Not “Allowed”

(Manassas, VA, March 13, 2007) When I was six years old my family moved from Wichita Falls, Texas to Sydney, Ohio so Dad could head up the creation of Gun Week newspaper.  One of the first things we noticed upon arriving in the land of the Yankees was that the people up north talked funny.  Not only did they have odd accents and strange pronunciations, they had different words for things and used terms that were not common where we came from. 

            One word in common usage in Ohio which, while not completely foreign, was still odd to us, was the word “allow.”  Rather than saying, “My mom won’t let me.” Or, “I’m not supposed to.” Ohio kids would say “I’m not allowed.”

There was something very uncomfortable about that word to me and that discomfort has been revived and gnawing at me for the past couple of years.  At the Gun Rights Policy Conference in Charlotte, NC last year I discussed some of my concerns about the word ‘allow’ and its implications.  In this column I’m going to press the issue further and I expect that this will be a drum I’m going to be beating for a long time to come.

            What really bothers me about the word ‘allow’ is the way it is so commonly used in the fight for gun rights; a CCW allows one to carry a gun, we should be allowed to carry in National Parks, the Post Office does not allow guns in their buildings, etc.  The problem with these statements and their use of the word ‘allow’ is that they imply authority and privilege and shift the burden of proof in the debate.

            The burden of proof in any argument which contains the word ‘allow’ falls on the side of the one seeking the allowance.  If a group seeks to ban guns in libraries, the burden of proof is on those seeking the ban; it is incumbent upon them to prove that guns should be banned.  Opponents of the ban retain the position of strength defending the status quo.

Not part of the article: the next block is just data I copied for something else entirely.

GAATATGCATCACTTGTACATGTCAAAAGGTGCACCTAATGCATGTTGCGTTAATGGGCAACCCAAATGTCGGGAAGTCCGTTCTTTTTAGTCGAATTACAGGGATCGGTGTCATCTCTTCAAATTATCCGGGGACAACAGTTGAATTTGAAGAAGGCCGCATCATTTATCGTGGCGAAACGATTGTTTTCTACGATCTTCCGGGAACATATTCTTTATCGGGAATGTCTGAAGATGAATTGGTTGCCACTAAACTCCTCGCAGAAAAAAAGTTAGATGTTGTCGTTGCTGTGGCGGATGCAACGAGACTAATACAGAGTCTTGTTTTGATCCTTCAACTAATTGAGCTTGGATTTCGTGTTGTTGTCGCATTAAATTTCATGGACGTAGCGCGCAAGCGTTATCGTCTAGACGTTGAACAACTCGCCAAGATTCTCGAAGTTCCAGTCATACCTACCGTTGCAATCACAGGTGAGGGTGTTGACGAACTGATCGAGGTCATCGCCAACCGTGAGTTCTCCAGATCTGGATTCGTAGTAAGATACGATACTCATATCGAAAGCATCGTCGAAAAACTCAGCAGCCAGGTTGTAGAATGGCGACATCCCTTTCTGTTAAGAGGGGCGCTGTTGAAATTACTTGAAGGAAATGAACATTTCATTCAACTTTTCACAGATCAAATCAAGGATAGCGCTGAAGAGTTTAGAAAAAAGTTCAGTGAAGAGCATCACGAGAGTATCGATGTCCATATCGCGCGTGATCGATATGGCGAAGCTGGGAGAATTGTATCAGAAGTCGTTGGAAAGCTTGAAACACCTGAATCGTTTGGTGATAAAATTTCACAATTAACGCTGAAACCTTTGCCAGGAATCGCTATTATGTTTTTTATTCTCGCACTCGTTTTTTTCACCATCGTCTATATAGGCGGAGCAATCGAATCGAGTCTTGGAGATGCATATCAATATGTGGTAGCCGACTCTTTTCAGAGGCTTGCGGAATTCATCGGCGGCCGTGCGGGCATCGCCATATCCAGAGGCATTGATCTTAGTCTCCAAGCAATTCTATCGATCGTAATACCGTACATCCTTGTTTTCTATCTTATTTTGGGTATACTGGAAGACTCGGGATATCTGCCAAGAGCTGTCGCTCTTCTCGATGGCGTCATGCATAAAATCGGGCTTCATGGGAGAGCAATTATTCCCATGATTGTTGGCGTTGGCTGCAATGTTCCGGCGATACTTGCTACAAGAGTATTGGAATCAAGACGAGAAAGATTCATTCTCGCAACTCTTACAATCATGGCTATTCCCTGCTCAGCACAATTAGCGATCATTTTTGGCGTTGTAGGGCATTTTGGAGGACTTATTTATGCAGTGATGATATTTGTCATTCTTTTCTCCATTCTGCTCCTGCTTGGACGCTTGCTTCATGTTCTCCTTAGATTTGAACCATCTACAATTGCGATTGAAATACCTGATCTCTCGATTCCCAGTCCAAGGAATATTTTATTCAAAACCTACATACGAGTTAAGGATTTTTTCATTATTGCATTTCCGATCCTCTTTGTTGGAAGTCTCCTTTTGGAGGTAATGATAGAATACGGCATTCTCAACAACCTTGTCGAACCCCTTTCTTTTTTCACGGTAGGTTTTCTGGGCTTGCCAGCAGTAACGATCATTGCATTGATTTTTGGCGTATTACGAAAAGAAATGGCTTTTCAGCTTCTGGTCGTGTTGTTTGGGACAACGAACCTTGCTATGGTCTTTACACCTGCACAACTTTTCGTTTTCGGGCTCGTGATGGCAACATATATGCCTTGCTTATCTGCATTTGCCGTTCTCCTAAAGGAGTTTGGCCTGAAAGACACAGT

If the opponents of the ban make the mistake of arguing that guns should be allowed in libraries, they lose the advantage and the burden of proof immediately shifts to their side of the scales, requiring them to justify the presence of firearms in libraries. 

Instead of defending an existing right, the word ‘allow’ places rights advocates in the position of requesting a special privilege.  It is impossible to effectively demand to be allowed to exercise a right.  The demand must be that rights be unimpaired or that existing restrictions or impingements on rights be removed.

The Second Amendment does not allow citizens to own guns.  The government does not allow me to worship as I please.  The President does not allow me to own property…

The Second Amendment expresses my right to own guns.  The government recognizes my right to worship.  And the President may not unduly restrict my right to property.

Rights can never be allowed and anything that is allowed is not a right.

Why is this important?  Because through use of the word allow, gun rights advocates have allowed themselves to become supplicants seeking favors rather than holding the high ground as the guardians of liberty that they should be.  This one word devolves a right into a privilege, a citizen to a supplicant, and shifts the burden of proof from those seeking to restrict rights to those trying to expand privileges.  What’s worse, it becomes an invisible trap that makes us believe that we’re moving forward when we’re actually just positioning ourselves for a rapid decent down a slippery slope of our own making.

Consider the following statement: Citizens should be allowed to carry concealed handguns without having to get a permit.

What that functionally says is that the government should grant citizens the privilege of carrying concealed handguns without a documentation process.  Is it a privilege or a right?

What that statement should say is: Government requiring a permit for concealed carry is a violation of rights and a waste of resources.

In the mid 1970’s Howard K. Smith presented an editorial on the 60 Minutes television show pointing out the mistake of journalists using the word ‘credit’ when referring to terrorists claiming responsibility for their acts.  Smith rightly pointed out that ‘credit’ implies value and journalists should never give any such suggestion of value to the actions of terrorists.  From the date of that broadcast to the present, the word ‘credit’ has almost completely disappeared from reports on terrorism.

Let us similarly remove the word ‘allow’ from the vocabulary of the gun rights movement except where it is used to question why we allow government to infringe on our God given and constitutional rights.